FICO scores are developed by Fair Isaac Corporation, known almost universally, and simply, as FICO. The company creates different credit scoring models used by lenders in different industries. For instance, auto loan lenders may use one model while mortgage lenders may use another. FICO’s scoring models do not vary wildly; they are merely fine-tuned so lenders can make more informed decisions regarding borrowers.
Another credit score model, relatively recent and on the rise, is the VantageScore. This model was developed by Experian, Equifax, and TransUnion, and simply offers another angle with which lenders view and evaluate applications. Both scoring models range from 300 to 850 but factor in different elements.
FICO Score Vs. VantageScore
Credit Score Basics: Getting Your Credit Score
You can get your credit score through various channels. MyFICO.com allows you to purchase your FICO Score, though you can also get it through any of the three credit bureaus. In addition, there are websites that offer free access to credit reports, such as CreditKarma.com and CreditSesame.com. Some credit card issuers offer access to your FICO Score via their cards’ monthly statements, making it more convenient for consumers. Lastly, if you are denied credit or approved for lesser terms than you applied for, lenders are required to provide you with a copy of the credit score they used in their decision.
What Is the Average Credit Score?
While there are differing scoring models, the average credit scores of most Americans fit into a easily digestible credit score range. Here are the current average estimates of credit scores among American adults:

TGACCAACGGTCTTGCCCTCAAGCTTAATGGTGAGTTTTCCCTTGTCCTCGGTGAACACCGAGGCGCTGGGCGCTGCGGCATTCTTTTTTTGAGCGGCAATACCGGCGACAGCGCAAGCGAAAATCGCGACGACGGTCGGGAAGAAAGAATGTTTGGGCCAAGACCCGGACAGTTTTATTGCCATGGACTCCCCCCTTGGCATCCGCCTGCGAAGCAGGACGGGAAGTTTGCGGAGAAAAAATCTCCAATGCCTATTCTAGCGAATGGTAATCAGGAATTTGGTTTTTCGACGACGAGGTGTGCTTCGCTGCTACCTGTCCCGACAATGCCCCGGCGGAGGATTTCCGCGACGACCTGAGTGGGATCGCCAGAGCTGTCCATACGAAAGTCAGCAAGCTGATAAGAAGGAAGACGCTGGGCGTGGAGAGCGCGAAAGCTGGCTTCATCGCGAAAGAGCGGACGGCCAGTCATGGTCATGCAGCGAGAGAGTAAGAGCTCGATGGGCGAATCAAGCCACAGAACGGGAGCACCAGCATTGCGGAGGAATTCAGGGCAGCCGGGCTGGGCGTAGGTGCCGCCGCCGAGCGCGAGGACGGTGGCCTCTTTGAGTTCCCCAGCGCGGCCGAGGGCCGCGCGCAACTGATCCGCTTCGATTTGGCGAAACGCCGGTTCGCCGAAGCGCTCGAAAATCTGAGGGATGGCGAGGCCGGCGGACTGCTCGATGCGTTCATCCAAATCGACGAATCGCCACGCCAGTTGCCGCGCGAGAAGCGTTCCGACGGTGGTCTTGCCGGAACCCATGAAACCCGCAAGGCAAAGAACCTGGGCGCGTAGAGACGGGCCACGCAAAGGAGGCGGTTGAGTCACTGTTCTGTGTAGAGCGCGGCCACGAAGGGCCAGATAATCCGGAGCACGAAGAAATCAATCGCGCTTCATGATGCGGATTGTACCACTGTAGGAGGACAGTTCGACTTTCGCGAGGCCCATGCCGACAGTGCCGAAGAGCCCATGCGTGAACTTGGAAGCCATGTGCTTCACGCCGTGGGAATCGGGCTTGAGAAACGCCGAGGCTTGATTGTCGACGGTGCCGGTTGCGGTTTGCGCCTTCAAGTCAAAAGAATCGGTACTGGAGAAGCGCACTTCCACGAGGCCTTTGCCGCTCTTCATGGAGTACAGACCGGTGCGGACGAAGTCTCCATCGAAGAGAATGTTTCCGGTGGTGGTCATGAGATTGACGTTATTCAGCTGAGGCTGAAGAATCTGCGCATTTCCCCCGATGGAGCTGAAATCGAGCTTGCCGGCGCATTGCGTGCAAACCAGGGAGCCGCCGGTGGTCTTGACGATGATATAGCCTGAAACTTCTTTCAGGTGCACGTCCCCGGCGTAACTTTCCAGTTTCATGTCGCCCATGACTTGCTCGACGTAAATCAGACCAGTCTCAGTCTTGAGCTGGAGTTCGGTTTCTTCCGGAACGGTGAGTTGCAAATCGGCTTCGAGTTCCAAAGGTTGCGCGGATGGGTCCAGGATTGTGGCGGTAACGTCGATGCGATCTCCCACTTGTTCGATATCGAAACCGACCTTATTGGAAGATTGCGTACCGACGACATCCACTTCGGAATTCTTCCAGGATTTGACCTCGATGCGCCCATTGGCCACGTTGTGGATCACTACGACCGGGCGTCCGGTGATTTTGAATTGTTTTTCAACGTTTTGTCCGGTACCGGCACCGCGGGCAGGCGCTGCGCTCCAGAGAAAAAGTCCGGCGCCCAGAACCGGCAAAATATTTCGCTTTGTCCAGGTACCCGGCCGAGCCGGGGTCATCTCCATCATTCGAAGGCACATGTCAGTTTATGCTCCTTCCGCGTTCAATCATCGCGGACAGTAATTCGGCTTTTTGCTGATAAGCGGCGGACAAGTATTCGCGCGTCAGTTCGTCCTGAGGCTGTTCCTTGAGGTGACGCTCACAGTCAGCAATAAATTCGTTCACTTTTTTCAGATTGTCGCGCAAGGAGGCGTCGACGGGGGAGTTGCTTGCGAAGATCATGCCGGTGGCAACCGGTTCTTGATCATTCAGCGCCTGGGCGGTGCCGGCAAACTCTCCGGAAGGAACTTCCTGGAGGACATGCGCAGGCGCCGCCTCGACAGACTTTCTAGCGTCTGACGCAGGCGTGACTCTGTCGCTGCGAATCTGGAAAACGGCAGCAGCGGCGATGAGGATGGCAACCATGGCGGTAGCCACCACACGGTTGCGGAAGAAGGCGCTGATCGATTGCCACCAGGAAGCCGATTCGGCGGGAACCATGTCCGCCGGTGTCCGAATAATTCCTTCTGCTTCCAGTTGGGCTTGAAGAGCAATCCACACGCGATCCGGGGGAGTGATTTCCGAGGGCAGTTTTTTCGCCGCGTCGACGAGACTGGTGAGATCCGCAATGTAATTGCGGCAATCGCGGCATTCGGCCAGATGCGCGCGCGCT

How to Fix Your Credit Score
As the above demonstrates, a considerable number of Americans have a fair or bad credit score. The above statistics also don’t highlight the over 26 million Americans without a credit history (also called no credit score).
There are several ways to improve your credit scores and achieve a good credit score over time.
- Make Payments On Time: The best way to do that is to automate your bills on time every month. Since payment history affects your credit scores the most, regardless of scoring model or credit bureau, paying your bills is the easiest route to building credit.
- Keep Credit Utilization Low: Keeping your balance on your credit card below 30% of your limit is another great way to build credit. This makes up 30% of your credit score.
- If Possible, Pay Your Balances In Full
Something to Keep in Mind
While credit scores and credit reports are the industry standard used by lenders when determining consumer risk, no measures are set in stone. No score is a guarantee of any particular outcome, and lenders all have different strategies that they use when evaluating applicants, as well as their own definitions of what amount of risk is acceptable to them.
We recommend you check your credit report periodically from one of the three credit bureaus, as well as your credit score from any of the resources mentioned above, to have an informed idea of where you stand. But remember that these data should be used as points of reference, not guarantees of any precise consequence.
Related Article: How Accurate is Your Credit Report?